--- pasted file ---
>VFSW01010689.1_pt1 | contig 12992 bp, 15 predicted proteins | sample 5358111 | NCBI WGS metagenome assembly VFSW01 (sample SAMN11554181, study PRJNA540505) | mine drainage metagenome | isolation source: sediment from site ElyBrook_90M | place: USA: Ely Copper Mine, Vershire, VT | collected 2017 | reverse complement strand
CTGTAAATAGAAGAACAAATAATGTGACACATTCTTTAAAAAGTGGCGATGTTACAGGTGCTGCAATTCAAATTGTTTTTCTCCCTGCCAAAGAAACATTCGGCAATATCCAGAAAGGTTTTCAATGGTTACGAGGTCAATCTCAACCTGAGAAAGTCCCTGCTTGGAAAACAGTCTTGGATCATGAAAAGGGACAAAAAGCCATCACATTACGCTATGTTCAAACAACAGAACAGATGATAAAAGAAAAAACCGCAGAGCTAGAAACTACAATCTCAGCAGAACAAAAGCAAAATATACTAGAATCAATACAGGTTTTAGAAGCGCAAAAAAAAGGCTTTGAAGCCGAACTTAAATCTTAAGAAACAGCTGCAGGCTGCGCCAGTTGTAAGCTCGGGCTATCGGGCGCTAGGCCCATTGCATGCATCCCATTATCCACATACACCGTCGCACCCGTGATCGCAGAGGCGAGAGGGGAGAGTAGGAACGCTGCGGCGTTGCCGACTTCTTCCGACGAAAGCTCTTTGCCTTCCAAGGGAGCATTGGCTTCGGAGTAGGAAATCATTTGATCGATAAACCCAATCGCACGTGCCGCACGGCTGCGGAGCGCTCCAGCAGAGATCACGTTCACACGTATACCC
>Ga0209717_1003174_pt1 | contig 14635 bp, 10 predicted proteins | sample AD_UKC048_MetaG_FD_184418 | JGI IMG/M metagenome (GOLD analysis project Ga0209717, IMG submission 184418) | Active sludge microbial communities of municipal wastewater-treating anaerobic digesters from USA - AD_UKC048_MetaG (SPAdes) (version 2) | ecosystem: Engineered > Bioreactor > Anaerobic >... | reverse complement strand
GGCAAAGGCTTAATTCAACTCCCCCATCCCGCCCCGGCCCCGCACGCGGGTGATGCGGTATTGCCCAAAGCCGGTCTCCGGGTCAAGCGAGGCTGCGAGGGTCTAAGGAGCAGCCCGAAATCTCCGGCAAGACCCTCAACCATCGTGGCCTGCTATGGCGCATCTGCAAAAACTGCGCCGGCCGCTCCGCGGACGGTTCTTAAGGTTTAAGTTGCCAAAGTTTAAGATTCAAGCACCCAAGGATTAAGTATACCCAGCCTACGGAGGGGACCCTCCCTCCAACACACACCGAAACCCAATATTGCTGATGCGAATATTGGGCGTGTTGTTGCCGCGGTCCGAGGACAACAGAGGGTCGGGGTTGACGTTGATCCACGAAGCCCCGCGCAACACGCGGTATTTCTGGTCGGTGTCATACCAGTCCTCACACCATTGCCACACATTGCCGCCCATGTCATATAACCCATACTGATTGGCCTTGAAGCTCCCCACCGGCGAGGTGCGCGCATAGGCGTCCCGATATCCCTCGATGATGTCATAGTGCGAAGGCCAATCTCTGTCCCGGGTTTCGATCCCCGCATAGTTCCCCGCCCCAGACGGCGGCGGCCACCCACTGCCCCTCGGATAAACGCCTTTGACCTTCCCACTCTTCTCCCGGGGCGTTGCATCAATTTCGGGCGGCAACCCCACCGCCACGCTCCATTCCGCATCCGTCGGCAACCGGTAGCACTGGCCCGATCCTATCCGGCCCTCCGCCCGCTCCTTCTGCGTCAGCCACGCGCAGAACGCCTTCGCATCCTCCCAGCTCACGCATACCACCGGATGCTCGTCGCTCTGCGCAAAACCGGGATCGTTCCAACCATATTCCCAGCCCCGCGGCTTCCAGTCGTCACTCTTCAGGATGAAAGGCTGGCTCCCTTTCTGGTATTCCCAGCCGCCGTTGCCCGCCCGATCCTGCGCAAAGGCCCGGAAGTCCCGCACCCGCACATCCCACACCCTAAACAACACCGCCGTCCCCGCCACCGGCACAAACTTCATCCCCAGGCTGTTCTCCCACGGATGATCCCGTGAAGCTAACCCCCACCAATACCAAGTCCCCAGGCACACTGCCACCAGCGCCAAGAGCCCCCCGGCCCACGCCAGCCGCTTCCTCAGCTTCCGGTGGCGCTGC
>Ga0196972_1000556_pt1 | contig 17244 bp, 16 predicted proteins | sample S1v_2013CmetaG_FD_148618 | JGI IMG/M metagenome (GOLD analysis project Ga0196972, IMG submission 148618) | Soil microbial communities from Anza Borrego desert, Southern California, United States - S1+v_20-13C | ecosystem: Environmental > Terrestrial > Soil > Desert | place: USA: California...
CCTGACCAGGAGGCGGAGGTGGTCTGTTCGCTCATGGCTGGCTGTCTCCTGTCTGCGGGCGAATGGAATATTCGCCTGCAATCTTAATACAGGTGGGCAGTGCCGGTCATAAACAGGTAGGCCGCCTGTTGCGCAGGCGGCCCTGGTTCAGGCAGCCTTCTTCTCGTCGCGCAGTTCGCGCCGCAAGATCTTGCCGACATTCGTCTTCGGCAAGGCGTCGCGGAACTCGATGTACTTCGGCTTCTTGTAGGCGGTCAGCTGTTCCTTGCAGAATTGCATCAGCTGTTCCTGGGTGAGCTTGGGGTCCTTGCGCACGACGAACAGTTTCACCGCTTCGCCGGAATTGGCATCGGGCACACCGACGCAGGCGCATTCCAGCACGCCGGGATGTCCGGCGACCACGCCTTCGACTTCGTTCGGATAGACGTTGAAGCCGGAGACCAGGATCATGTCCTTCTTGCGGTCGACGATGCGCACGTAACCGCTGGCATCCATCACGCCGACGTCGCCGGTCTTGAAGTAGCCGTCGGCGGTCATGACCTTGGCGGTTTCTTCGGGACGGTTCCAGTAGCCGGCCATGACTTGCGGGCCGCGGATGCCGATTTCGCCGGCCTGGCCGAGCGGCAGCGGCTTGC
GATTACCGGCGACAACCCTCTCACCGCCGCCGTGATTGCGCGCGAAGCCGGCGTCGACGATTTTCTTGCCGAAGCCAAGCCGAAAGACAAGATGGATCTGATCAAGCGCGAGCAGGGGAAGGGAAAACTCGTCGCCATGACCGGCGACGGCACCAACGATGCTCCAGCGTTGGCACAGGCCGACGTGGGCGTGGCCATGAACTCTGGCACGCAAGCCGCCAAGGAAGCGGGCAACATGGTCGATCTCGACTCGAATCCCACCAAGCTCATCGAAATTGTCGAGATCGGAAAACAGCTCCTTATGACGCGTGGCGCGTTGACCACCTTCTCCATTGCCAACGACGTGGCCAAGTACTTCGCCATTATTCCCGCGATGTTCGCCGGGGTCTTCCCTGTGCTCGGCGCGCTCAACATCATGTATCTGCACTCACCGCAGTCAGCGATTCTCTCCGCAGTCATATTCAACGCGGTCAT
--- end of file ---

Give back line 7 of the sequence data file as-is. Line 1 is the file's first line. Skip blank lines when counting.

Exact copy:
GATTACCGGCGACAACCCTCTCACCGCCGCCGTGATTGCGCGCGAAGCCGGCGTCGACGATTTTCTTGCCGAAGCCAAGCCGAAAGACAAGATGGATCTGATCAAGCGCGAGCAGGGGAAGGGAAAACTCGTCGCCATGACCGGCGACGGCACCAACGATGCTCCAGCGTTGGCACAGGCCGACGTGGGCGTGGCCATGAACTCTGGCACGCAAGCCGCCAAGGAAGCGGGCAACATGGTCGATCTCGACTCGAATCCCACCAAGCTCATCGAAATTGTCGAGATCGGAAAACAGCTCCTTATGACGCGTGGCGCGTTGACCACCTTCTCCATTGCCAACGACGTGGCCAAGTACTTCGCCATTATTCCCGCGATGTTCGCCGGGGTCTTCCCTGTGCTCGGCGCGCTCAACATCATGTATCTGCACTCACCGCAGTCAGCGATTCTCTCCGCAGTCATATTCAACGCGGTCAT